And Your Winner for the 2009 Harvey Award for Best Online Comics Work…

… is PvP by Scott Kurtz. The webcomic beat out several worthy contenders, including:

  • HARK! A VAGRANT, by Kate Beaton — a Webcomic Overlook favorite; when’s someone finally going to hand her an award, people?
  • HIGH MOON, by Steve Ellis, David Gallaher and Scott O. Brown — which is also good, but won the award last year.
  • POWER OUT, by Nathan Schreiber — reviewed here, and, along with Sin Titulo, was also an Eisner nominee.
  • SIN TITULO, by Cameron Stewart — which would probably have been my favorite to win the thing based on Cameron Stewart’s name alone. Good thing I don’t keep track of the Harveys, huh? I would’ve looked pretty silly.

The awards, which coincidentally were also being emceed by Scott Kurtz, were presented at the Baltimore Comic-Con. Kurtz joins a very short list of Online Comic winners, which include James Kochalka (American Elf), two-time winner Nicolas Gurewitch (Perry Bible Fellowship), and the High Moon guys.

As for the other webcomic-related nominations, the Act-I-Vate Primer was up for Best Anthology, but lost out to DC’s Wednesday Comics. A.D.: New Orleans After The Deluge lost the Best Previously Published Graphic Novel Award to Image Comic’s Mice Templar. Jenny Frison of The Dreamer, which has been nominated at the Harveys before, was up for Best Cover Artist, but lost to Hellboy (but, let’s face it, it’s hard to beat Mike Mignola). Steve Ellis was in the running for Best Inker for High Moon, but came runner up to Klaus Janson (The Amazing Spider-Man). Finally, Rob Guillory took home the Best New Talent award for Chew, which meant that Nathan Schieber of Power Out had to settle for the “Nominated for Best New Talent” title.

All in all, not a bad year for webcomic recognition at the Harveys. Still, if the nominations handed out this year and last year are any indication, there’s a movement toward something we can now call established brands: several multiple nominations for Zuda Comics, Act-I-Vate, and Transmission-X. Transmission-X has now established itself as a formidable brand with the Shuster and Eisner Awards going to Sin Titulo.

Despite the High Moon win last year, the Harveys seem to be leaning toward gag-a-day strips while the Eisner seems to be favoring long-form webcomics. It might be some time before either award recognizes short-form and long-form as two fundamentally different genres, but at least we seem to have a clear division regarding the nature of the awards themselves.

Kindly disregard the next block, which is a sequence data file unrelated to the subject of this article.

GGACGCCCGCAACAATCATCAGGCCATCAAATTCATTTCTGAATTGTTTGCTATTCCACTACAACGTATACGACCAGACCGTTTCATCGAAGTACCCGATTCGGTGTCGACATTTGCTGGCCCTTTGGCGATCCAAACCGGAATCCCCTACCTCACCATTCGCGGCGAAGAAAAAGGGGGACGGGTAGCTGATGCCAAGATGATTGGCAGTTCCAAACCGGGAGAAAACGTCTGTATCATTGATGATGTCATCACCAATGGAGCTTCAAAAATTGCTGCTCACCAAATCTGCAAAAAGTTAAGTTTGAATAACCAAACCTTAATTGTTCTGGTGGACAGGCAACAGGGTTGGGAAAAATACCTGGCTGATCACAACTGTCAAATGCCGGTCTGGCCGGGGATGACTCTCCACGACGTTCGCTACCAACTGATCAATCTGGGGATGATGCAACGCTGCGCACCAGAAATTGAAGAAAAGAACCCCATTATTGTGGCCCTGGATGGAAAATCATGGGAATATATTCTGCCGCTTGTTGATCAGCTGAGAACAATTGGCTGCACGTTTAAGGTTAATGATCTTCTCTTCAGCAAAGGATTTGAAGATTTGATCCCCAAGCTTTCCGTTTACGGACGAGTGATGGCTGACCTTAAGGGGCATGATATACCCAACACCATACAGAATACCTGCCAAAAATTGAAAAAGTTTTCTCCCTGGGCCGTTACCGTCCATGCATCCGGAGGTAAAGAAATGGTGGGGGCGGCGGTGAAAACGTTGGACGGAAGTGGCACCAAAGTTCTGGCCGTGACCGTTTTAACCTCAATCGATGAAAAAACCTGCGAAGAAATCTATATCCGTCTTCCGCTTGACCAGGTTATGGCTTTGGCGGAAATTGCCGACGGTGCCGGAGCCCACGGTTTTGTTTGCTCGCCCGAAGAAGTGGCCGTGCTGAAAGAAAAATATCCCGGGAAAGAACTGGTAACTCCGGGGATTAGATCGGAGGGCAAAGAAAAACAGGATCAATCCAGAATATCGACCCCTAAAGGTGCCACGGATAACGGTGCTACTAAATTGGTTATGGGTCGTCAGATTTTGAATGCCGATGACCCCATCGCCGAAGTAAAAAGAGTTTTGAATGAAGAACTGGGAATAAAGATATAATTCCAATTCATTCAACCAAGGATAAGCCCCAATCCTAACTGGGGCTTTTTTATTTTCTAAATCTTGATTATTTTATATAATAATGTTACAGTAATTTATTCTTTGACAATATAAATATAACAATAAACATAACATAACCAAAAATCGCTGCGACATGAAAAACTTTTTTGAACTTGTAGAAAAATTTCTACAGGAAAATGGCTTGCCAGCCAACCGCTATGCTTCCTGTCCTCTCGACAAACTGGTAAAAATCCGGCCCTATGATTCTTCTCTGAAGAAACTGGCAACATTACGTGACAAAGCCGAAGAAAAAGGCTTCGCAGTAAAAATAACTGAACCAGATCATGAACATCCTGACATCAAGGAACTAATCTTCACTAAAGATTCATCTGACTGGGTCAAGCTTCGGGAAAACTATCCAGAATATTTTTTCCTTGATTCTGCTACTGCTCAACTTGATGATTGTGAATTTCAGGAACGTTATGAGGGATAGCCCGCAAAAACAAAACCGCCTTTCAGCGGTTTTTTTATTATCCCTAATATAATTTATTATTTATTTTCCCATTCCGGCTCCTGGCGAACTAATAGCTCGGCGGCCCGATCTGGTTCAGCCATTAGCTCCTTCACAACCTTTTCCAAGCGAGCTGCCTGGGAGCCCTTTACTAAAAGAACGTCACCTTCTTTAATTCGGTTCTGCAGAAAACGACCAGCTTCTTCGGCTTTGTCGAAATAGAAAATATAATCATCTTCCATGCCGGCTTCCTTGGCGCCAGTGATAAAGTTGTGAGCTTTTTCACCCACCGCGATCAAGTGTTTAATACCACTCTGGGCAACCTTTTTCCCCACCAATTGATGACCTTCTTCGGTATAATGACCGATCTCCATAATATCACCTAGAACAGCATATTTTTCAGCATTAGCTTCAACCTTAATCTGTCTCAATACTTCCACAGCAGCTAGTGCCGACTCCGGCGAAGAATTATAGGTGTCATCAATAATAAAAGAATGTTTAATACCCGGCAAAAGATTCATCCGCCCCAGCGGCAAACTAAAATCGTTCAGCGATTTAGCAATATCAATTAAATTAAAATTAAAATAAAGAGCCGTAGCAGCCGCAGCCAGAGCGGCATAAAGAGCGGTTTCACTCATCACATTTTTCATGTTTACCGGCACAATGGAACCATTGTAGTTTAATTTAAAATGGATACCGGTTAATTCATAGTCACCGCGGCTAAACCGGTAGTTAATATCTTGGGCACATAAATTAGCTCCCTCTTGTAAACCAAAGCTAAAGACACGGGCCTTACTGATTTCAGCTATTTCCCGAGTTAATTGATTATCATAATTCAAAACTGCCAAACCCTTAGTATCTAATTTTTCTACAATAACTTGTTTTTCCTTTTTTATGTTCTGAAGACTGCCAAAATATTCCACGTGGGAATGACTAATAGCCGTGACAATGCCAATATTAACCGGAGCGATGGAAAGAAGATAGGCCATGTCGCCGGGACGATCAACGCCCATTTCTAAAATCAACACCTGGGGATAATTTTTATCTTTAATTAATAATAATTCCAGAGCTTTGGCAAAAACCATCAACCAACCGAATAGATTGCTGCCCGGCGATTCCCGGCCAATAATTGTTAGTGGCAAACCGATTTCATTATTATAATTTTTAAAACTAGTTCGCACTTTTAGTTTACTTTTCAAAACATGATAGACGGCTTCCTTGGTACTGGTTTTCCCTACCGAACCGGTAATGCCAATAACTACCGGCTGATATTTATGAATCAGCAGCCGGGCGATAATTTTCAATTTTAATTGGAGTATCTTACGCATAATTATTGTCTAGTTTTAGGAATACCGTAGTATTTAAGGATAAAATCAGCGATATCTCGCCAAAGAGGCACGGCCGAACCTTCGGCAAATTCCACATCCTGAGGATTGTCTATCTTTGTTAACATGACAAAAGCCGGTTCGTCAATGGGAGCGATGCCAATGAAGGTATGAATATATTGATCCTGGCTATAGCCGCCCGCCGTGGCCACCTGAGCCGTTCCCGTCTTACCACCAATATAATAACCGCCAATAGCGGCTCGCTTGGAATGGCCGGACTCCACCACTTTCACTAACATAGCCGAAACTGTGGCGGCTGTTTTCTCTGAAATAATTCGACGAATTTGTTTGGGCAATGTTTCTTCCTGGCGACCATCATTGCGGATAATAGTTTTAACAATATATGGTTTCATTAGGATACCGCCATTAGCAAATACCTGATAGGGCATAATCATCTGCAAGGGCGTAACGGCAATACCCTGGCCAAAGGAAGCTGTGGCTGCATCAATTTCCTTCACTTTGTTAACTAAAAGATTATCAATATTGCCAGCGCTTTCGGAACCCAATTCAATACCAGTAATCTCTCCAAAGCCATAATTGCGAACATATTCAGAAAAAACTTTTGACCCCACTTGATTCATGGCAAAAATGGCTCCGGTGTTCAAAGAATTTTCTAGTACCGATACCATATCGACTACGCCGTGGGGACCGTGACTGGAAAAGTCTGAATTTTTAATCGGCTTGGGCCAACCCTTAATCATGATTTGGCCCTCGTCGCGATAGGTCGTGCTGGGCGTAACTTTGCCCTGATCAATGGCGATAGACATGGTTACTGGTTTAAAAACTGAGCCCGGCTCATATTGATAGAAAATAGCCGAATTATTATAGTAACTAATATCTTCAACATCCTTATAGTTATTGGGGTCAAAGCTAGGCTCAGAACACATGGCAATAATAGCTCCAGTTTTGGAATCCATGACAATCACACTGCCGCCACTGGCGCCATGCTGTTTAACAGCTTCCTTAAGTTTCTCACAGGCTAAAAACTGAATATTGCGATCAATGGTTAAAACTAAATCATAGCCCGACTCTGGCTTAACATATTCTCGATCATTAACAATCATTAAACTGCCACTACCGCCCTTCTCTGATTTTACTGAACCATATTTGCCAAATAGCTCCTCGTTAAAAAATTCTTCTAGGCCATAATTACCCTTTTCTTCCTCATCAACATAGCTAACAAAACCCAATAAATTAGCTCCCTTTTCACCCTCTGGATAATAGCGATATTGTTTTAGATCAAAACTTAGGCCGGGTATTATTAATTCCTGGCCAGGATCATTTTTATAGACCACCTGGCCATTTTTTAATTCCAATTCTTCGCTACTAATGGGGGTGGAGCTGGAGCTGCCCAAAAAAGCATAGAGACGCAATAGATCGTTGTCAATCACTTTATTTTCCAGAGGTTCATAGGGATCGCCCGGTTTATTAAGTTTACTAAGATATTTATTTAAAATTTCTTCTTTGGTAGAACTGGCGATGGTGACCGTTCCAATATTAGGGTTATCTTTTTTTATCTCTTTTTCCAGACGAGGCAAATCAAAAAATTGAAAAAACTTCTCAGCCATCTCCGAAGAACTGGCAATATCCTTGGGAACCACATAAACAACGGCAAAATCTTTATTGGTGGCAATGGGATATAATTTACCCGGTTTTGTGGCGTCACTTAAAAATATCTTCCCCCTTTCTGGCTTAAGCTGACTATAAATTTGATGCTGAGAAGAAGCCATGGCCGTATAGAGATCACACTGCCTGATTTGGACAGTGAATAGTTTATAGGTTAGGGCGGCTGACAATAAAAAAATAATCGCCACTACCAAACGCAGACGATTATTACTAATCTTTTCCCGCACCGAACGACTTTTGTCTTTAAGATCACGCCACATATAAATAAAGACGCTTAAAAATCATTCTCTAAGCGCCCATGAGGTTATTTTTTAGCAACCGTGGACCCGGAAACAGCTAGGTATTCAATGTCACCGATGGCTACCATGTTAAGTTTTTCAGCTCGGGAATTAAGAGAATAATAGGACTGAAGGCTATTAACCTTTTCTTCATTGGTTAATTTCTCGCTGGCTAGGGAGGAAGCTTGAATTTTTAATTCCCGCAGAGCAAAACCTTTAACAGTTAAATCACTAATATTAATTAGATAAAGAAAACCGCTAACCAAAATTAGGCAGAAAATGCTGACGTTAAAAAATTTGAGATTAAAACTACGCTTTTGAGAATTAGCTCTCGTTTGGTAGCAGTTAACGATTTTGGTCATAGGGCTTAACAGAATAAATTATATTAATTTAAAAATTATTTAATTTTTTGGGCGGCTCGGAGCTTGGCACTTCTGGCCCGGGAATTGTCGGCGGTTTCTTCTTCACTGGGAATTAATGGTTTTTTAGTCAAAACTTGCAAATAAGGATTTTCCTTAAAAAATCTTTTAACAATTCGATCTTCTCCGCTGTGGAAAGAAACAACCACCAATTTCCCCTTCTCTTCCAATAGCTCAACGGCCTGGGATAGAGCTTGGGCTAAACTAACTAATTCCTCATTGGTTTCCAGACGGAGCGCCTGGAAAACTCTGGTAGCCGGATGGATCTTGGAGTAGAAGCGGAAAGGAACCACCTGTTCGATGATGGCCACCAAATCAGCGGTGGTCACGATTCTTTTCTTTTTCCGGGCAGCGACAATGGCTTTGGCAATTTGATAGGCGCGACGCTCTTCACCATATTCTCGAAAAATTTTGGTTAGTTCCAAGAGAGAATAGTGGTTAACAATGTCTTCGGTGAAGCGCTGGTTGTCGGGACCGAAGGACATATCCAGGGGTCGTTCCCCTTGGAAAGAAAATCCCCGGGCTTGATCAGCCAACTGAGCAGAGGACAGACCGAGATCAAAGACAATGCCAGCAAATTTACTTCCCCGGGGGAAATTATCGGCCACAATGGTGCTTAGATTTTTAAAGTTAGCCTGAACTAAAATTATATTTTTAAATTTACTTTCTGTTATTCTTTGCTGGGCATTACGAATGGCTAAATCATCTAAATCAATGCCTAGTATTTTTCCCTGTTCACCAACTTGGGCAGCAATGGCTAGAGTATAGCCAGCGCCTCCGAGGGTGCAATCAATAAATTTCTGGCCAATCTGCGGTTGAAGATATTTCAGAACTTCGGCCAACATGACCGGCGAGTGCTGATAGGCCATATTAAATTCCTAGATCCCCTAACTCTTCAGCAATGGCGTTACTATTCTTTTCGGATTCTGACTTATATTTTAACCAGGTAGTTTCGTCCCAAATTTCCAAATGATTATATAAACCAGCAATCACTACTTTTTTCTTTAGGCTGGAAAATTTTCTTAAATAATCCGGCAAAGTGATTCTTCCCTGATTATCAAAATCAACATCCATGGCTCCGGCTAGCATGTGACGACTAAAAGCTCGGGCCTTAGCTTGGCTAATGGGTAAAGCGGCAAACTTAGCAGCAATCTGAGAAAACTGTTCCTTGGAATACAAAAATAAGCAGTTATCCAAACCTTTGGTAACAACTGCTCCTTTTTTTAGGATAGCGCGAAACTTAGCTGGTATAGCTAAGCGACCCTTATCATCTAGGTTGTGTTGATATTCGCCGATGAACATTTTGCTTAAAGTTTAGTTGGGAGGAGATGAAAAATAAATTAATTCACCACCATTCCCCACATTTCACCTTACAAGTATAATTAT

(h/t Robot 6)


About El Santo

Somehow ended up reading and reviewing almost 300 different webcomics. Life is funny, huh? Despite owning two masks, is not actually a luchador.

Posted on August 30, 2010, in The Webcomic Overlook, webcomics. Bookmark the permalink. 18 Comments.

  1. You know, it’s stuff like this that makes me not take awards seriously anymore. Not just in comics. I’ve long ago lost faith in the Hugo and Nebula Awards, as well.

    • Oddly enough, Scott Kurtz would probably agree with you. He made a remark a year ago on the Webcomics Weekly podcast that awards were really easy to game.

      • I should add, though, that I do like how awards raise awareness for comics that may not have been discovered otherwise. It’s an imperfect system, but it does accomplish what they set out to do: get people talking. About the nominees, about who should have been nominated, why or why not the winner deserved the award, etc. That’s why I’m one of the judges for The Webcomic List awards coming up later this year.

        • Well, haven’t you come far ;). But I don’t entirely subscribe to that point of view. While awards do get the word out, that word rarely travels beyond the people already familiar with the subject matter, in my experience. Partly to blame for this, is the niche effect. Which is to say, people will have easier standards for things in “their” niche, as compared to the mainstream. PvP winning an award tells me this is happening to webcomics, just as it’s happening to science fiction and fantasy. The problem with this, when it does drum up attention from outside the webcomic community, is that people’ll expect something of equal quality to mainstream award stuff. But it isn’t. And then the best the niche seems to have on offer seems quite bad indeed. This exact process happened to me with animé. I found I can’t trust the judgement of anyone who’s deeply enough involved with it to know anything about it, because their perception is biased. And, like I said, with the Hugo and Nebula Awards, too. These are now more a warning than a recommendation, to me. So, to end this longwinded (and possibly pompous) post: I think awards can do quite a bit of harm, if they fall for the niche effect.